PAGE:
“we also disapprove of the multiplicity of actions between
the same parties involving various issues proposed to be
raised in the new action which, as we said, we disapprove
All the matters raised in the different courts involve the same parties and the same issues. Thus granting leave for an order to issue judicial review proceedings which would constitute perpetuating multiplicity of actions which our courts frown upon.
Thirdly, as the documents on record show, this application before me relates to the possession of Finance Bank Zambia Limited by the Bank of Zambia. The Banking and Financial Services Act is very clear. The termination of the shareholder interest of the Applicant from the Financial Service Provider is pursuant to possession. In terms of Section 84 A upon the bank taking possession, one of the powers vested in it includes termination of shareholding. In other words there can be no termination of the shareholding interest of any party without possession of the Financial Service Provider. That being the case, a challenge to the termination of the shareholding interest of any aggrieved party
must be a challenge possession. That being the case, the Banking Financial Service Act provides in Section 84 C that:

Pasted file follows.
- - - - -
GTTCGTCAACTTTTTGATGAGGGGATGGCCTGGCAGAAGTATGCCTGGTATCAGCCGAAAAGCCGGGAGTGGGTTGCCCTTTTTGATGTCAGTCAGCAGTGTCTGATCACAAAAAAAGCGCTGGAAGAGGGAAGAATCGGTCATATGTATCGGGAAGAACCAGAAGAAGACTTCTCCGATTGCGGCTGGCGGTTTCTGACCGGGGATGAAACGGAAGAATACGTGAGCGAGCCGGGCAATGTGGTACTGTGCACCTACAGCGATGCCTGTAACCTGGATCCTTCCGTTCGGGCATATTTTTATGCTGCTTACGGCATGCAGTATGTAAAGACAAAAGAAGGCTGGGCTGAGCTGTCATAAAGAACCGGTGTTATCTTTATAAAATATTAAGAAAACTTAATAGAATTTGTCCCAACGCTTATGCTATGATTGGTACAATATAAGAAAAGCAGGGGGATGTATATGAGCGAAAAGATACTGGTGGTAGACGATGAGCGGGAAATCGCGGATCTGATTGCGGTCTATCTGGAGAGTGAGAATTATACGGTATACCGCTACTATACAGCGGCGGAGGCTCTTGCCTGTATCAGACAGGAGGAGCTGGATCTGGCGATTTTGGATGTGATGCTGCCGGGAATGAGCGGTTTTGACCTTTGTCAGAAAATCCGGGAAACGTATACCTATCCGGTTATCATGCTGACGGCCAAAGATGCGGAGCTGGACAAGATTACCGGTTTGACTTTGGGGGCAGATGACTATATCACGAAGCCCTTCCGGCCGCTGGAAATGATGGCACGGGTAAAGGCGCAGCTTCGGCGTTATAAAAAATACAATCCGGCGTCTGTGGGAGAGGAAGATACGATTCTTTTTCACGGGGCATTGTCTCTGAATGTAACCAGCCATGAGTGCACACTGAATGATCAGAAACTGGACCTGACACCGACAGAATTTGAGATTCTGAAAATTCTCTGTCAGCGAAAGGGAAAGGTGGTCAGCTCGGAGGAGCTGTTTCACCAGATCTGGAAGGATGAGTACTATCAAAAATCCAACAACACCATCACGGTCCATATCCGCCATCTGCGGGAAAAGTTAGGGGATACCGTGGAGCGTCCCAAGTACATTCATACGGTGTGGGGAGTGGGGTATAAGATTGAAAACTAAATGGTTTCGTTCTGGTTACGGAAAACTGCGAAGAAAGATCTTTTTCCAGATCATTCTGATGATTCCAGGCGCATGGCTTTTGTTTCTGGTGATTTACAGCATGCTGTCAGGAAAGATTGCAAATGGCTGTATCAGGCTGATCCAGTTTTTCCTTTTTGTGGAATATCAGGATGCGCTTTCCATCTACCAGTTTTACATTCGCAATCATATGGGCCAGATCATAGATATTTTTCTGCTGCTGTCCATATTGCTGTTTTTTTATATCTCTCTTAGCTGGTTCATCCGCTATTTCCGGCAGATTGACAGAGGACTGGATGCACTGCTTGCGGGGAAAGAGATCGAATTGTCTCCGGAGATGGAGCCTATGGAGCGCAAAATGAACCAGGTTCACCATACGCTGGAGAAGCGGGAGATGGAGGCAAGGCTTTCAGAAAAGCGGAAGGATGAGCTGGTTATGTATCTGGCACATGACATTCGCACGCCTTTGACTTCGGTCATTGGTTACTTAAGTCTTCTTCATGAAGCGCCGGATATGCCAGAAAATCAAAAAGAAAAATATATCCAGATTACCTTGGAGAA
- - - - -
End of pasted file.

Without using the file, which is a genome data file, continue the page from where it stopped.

“within a period of twenty-one days after the date on which
the Bank of Zambia takes possession of a Financial Service
Provider the Financial Service Provider or any interested
person acting on its behalf may institute proceedings in the
court to require the Bank to show cause why the possession
should be terminated”.
I find therefore, that the eloquent argument by Learned Counsel, Mr. Sangwa to the effect that, the decision made under Section 84 A (g) is a stand alone decision is without merit. As I said above, the decision to terminate shareholding arises out of possession of the Financial Services Provider. The correct procedure to follow is as provided by the statute. That being the case, the Applicants should have brought their application pursuant to the provisions of Section 84 C, not by way of Judicial review.
I am satisfied in my decision by the holding of the Supreme Court in Access Financial Services; Access Leasing v. Bank of Zambia that was referred to in Bank of Zambia v. Aaron Chungu, Access Leasing Limited and Access Financial Services Limited (2008) 1 ZR 159 that:
“The correct position is that the mode of commencement
of any action is generally provided for by statute.”
In this matter, the correct mode of commencement of this action was by Writ of Summon.
For the reasons above, I find that the application has no merit and it must fail with costs.
Leave to appeal is granted.
Delivered in Chambers this 7th day of February, 2011